Gilbert Arenas

Drafted #30 in the 2001 NBA Draft by the Warriors
RCSI: 99 (1999)
Height: 6'3" (191 cm)
Weight: 199 lbs (90 kg)
Position: PG/SG
High School: Ulysses S. Grant High School (California)
Hometown: Los Angeles, CA
College: Arizona
Current Team:


NBA Scouting Reports, Southeastern Division (Part 2)

Matt Williams
Matt Williams
Eric Weiss
Eric Weiss
May 09, 2008, 09:13 am
Overview: The former 2001 2nd round pick, (32nd overall) has established himself as one of the premier scorers in the league. The quirky guard is famous (amongst many other things) for the implementation of the “Gilbert Arenas Rule” present in the CBA. This rule allows teams to match any offer a 2nd round pick may receive from another team. Arenas is an outstanding shooter, capable of taking over games with an array of jump shots. He also gets to the free throw line at a fantastic clip.

Strengths: Arenas builds his game off his fantastic shooting ability. He is one of the most effective players in the NBA in ISO situations, due to his perimeter accuracy and his unpredictable offensive attack. Arenas mixes up his drives very well and doesn't favor one side of the court, so getting a handle on how he's going to attack is extremely difficult. He has good explosive strength going to the basket, finishing well after contact or elevating after turning the corner on his man. He also gets to the free throw line incredibly well, which makes him extremely difficult to guard.

Arenas has defensive ability when he commits to it, which is virtually never. His size and length complement his excellent quickness and make him a difficult guard to beat to the basket or pull-up in ISO unchallenged, but he rarely has the inclination to show it. Arenas is extremely prone to being drawn into personal duels between himself and the opposing team's star, so his shot-selection and defensive intensity may be determined by the challenge.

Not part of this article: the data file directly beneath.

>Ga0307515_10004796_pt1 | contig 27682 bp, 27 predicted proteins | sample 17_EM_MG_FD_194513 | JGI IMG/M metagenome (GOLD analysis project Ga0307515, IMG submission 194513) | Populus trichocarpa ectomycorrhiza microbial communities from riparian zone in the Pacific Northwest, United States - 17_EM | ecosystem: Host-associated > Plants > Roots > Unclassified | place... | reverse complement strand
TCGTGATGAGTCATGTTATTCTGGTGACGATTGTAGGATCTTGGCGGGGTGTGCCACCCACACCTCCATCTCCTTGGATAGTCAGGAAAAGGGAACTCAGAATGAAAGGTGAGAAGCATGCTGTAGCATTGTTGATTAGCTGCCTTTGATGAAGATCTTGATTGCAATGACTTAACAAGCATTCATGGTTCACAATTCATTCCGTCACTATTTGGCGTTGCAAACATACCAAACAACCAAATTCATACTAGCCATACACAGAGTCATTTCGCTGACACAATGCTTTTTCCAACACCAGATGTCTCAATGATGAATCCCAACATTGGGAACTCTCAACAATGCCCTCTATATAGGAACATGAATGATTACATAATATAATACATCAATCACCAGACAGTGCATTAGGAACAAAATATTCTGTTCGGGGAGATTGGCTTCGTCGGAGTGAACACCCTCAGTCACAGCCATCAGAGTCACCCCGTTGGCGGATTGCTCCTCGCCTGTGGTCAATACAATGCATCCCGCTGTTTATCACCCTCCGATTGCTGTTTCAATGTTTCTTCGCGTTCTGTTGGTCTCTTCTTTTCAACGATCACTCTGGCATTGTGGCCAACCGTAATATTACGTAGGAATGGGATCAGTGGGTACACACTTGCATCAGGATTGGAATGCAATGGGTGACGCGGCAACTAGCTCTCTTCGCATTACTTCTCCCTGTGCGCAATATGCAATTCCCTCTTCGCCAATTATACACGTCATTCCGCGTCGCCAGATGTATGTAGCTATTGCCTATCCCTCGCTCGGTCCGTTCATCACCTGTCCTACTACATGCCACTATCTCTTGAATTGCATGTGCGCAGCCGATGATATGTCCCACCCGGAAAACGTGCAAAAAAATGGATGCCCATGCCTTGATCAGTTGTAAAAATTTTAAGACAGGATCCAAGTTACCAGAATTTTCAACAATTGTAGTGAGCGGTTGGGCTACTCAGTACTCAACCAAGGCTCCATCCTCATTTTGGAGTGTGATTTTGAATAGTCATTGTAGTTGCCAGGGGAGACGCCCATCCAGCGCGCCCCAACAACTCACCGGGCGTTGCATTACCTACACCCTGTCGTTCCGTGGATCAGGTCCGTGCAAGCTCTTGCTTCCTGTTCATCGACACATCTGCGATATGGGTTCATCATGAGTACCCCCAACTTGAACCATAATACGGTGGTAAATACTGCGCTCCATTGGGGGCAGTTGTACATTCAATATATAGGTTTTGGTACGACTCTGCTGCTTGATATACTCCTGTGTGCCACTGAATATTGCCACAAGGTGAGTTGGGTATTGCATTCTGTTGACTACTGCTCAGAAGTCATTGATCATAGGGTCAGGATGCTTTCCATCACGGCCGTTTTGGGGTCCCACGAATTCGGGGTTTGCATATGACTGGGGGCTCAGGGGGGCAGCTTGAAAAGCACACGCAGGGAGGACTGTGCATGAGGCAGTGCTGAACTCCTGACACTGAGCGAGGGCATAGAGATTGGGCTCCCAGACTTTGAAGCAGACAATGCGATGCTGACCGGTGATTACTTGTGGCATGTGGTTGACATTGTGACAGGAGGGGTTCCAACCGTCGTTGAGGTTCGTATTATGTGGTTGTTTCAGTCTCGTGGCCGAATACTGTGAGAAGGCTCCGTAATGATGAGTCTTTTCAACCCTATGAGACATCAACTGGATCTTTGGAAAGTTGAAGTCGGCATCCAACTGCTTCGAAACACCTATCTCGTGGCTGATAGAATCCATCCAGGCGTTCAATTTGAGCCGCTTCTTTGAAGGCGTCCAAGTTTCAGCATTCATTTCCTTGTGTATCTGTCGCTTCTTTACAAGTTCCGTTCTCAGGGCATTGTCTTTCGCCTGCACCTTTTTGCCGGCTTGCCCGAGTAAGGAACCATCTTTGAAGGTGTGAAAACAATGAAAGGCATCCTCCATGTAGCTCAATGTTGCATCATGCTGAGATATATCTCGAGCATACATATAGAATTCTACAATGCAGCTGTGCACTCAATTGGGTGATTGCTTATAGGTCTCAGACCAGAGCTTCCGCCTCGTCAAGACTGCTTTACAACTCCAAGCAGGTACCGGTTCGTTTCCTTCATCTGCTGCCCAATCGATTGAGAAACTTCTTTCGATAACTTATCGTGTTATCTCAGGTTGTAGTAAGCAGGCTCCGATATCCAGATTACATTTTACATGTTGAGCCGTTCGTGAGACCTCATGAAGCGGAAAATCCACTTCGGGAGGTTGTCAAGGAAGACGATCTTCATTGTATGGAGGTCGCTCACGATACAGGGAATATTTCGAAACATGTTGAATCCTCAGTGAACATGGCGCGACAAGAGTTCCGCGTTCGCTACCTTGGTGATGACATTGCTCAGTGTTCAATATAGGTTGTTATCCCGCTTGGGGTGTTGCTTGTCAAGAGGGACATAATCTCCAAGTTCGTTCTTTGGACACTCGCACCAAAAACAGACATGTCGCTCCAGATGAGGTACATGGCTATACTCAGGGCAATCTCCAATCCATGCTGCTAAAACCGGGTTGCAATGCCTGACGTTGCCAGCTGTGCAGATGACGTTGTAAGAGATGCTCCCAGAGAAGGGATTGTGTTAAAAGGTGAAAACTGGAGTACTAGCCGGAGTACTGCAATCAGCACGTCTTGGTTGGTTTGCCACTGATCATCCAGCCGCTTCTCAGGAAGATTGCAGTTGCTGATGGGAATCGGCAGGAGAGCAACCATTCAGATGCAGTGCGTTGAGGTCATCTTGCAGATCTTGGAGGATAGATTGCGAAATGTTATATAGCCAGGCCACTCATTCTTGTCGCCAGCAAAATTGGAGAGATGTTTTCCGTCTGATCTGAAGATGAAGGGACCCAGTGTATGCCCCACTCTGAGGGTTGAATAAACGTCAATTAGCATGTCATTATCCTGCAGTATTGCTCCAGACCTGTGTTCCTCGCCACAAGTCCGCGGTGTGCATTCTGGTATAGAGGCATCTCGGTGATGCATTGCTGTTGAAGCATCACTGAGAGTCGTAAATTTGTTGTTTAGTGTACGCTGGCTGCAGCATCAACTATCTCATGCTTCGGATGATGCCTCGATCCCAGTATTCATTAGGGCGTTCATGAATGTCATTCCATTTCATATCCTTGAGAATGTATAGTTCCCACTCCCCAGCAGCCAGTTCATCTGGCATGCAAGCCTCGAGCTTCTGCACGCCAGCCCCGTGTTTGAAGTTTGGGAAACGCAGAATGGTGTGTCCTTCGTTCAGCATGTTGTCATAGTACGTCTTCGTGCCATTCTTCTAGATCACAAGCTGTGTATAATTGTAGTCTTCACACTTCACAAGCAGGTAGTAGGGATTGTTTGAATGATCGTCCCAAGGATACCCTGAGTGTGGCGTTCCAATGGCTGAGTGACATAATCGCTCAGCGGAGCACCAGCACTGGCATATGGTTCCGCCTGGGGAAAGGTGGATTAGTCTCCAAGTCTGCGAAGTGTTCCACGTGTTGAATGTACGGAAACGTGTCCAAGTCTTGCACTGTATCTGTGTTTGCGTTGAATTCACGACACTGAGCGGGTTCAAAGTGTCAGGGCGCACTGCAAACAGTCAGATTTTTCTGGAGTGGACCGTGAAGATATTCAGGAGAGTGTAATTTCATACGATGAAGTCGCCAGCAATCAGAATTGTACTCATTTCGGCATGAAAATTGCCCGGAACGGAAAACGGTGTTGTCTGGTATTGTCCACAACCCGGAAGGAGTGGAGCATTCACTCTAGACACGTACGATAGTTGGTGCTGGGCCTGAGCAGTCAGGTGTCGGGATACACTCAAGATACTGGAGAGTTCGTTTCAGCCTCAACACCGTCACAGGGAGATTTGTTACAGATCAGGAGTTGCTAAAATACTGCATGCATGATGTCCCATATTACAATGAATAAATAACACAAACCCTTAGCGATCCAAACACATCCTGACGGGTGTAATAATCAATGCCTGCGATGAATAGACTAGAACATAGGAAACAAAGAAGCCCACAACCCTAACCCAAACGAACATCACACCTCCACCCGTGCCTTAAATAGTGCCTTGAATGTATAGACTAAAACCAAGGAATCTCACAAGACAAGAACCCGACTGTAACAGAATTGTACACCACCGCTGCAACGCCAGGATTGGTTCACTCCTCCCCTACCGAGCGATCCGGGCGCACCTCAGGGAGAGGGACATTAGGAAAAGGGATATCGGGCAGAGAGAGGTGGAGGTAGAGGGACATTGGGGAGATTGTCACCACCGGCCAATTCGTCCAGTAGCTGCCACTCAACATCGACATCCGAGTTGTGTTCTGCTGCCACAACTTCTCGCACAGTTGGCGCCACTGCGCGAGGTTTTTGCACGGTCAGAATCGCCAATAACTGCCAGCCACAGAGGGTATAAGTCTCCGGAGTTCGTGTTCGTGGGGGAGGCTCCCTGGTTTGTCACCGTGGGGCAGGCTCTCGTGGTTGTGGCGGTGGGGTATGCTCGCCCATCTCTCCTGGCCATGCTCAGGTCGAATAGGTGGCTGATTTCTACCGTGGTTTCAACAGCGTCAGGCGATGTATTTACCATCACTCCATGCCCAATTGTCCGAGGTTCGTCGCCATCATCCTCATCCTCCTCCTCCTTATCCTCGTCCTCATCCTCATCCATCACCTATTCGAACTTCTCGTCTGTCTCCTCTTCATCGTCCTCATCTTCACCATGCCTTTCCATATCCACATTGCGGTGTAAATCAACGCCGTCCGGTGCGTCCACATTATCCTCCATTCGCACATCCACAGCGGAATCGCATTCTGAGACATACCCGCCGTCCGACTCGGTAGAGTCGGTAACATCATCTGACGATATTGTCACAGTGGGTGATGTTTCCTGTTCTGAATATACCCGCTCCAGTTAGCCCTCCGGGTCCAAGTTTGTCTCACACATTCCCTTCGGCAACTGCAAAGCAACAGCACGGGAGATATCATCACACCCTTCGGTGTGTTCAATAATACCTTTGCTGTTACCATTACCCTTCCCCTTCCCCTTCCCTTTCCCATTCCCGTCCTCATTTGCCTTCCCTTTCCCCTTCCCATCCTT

Weaknesses: Arenas gets the most criticism for his quirky nature and unpredictable style. He's a scoring PG all the way, though he has the court vision to make plays for others and shows them at times—just not enough. But his ability to score the ball and be so dominant doing so can be a detriment in the games where he goes cold. Arenas tends to shoot himself out of slumps, and during those times the team's offense really suffers. His teammates are often forced to stand around and watch him pound the ball incessantly, which makes his team's offense fairly predictable. His shot-selection could stand to improve considerably.

While Washington has enjoyed good success overall with Arenas at the helm, their defense has never been better since he's been absent. He has a tendency to gamble too much and just doesn't seem interested enough in putting the effort in on this side of the floor.